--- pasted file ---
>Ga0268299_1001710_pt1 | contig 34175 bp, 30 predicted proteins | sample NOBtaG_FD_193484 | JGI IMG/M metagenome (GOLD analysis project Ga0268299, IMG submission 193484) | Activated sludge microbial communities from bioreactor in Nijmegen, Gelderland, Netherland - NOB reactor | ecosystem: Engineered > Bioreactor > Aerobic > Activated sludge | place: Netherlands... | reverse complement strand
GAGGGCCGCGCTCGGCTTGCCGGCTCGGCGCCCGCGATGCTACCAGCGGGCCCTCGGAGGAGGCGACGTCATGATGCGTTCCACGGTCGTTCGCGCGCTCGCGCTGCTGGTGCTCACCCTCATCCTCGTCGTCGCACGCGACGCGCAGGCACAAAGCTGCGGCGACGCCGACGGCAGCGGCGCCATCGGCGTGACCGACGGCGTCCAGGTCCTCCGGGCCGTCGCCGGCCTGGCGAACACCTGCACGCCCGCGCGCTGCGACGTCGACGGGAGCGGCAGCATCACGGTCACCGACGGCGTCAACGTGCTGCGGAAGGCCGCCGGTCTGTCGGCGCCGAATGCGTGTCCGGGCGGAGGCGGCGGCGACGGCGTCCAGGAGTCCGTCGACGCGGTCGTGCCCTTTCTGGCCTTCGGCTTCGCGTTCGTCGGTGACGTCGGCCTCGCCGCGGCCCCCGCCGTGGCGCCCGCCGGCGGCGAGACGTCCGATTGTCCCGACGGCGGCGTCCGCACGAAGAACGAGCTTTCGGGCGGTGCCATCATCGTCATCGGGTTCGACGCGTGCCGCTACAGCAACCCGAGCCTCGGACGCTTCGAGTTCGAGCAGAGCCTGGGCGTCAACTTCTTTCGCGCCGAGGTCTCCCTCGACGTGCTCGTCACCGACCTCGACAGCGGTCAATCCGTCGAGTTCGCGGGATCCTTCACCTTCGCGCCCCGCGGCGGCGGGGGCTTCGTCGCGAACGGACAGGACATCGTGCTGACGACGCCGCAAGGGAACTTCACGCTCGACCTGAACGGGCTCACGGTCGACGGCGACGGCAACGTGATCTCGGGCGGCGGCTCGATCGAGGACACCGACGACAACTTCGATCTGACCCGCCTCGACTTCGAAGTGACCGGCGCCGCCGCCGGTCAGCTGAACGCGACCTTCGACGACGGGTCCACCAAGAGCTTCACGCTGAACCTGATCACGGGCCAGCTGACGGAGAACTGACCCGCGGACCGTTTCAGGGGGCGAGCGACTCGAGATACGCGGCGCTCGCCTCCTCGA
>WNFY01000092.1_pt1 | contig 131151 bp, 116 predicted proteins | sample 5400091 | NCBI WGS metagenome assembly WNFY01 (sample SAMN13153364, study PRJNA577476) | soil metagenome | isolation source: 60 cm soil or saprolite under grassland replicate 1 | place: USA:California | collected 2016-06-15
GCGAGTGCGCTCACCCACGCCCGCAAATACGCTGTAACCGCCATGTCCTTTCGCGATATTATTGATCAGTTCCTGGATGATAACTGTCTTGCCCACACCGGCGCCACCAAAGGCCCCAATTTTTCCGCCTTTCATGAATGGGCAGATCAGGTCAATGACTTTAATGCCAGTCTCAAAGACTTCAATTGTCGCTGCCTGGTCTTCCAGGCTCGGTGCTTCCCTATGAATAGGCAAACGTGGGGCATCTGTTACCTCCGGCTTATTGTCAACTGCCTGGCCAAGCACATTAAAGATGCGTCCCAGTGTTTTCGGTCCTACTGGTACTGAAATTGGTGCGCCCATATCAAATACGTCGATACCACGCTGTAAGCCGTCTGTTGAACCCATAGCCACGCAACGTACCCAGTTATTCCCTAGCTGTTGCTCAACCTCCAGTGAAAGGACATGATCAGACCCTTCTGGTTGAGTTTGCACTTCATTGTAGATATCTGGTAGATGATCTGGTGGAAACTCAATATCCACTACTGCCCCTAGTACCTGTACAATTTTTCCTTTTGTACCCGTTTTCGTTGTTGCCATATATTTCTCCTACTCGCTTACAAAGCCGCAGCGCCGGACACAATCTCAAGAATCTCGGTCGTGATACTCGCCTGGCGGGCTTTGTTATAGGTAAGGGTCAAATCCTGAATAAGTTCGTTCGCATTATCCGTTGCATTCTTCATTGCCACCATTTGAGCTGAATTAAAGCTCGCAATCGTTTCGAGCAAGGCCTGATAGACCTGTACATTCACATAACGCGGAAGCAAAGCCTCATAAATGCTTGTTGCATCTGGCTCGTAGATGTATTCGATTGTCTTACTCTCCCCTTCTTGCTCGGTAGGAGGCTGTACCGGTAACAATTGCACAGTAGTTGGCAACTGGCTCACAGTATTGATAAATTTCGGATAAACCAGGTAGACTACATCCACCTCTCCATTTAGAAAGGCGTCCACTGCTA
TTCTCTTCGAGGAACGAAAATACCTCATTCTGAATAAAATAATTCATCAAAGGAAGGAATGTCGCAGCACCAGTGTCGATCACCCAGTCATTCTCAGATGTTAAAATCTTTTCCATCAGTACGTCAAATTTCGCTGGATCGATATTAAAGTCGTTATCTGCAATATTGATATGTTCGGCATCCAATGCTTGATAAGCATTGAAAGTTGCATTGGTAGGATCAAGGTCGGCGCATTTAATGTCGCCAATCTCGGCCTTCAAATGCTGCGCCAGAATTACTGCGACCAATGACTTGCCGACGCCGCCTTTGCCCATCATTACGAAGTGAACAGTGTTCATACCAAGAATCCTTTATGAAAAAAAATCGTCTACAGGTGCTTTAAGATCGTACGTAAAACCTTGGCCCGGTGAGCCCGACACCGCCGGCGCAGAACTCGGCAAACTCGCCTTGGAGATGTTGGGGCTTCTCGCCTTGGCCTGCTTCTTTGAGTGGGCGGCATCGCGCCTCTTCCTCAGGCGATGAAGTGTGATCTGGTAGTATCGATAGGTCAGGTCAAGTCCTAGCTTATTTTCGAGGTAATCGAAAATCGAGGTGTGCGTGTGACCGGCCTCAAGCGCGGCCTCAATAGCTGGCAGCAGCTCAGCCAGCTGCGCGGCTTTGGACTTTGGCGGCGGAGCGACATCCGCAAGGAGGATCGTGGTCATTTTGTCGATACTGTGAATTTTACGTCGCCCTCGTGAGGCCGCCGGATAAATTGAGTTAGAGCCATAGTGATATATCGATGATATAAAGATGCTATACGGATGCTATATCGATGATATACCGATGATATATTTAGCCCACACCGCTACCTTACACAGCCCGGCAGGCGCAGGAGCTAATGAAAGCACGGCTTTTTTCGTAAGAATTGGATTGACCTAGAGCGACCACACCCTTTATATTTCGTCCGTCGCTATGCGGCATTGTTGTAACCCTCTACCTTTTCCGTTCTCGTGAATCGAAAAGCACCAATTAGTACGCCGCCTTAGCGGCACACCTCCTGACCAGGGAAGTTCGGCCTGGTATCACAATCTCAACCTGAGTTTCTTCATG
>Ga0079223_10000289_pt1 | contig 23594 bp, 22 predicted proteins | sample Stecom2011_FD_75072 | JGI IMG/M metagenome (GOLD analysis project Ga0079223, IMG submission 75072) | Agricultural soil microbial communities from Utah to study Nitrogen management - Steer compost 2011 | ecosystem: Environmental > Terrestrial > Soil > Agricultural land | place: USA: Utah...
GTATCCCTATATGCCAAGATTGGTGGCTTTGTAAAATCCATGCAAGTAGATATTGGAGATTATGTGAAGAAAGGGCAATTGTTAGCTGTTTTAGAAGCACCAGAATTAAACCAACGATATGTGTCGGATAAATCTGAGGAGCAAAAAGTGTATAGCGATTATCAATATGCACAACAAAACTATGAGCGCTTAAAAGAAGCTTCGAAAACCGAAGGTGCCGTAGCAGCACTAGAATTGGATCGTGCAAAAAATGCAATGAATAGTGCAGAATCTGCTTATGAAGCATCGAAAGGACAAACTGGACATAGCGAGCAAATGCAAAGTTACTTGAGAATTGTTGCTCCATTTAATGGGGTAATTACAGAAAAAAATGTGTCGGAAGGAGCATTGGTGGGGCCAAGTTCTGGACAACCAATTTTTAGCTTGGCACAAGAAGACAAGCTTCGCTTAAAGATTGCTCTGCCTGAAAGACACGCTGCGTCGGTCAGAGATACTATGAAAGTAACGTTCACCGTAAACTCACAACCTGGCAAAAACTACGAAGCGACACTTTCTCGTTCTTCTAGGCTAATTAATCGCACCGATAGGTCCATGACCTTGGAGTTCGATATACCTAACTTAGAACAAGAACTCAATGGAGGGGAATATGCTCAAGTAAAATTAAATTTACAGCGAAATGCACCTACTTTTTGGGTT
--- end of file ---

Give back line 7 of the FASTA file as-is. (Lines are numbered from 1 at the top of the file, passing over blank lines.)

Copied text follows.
GTATCCCTATATGCCAAGATTGGTGGCTTTGTAAAATCCATGCAAGTAGATATTGGAGATTATGTGAAGAAAGGGCAATTGTTAGCTGTTTTAGAAGCACCAGAATTAAACCAACGATATGTGTCGGATAAATCTGAGGAGCAAAAAGTGTATAGCGATTATCAATATGCACAACAAAACTATGAGCGCTTAAAAGAAGCTTCGAAAACCGAAGGTGCCGTAGCAGCACTAGAATTGGATCGTGCAAAAAATGCAATGAATAGTGCAGAATCTGCTTATGAAGCATCGAAAGGACAAACTGGACATAGCGAGCAAATGCAAAGTTACTTGAGAATTGTTGCTCCATTTAATGGGGTAATTACAGAAAAAAATGTGTCGGAAGGAGCATTGGTGGGGCCAAGTTCTGGACAACCAATTTTTAGCTTGGCACAAGAAGACAAGCTTCGCTTAAAGATTGCTCTGCCTGAAAGACACGCTGCGTCGGTCAGAGATACTATGAAAGTAACGTTCACCGTAAACTCACAACCTGGCAAAAACTACGAAGCGACACTTTCTCGTTCTTCTAGGCTAATTAATCGCACCGATAGGTCCATGACCTTGGAGTTCGATATACCTAACTTAGAACAAGAACTCAATGGAGGGGAATATGCTCAAGTAAAATTAAATTTACAGCGAAATGCACCTACTTTTTGGGTT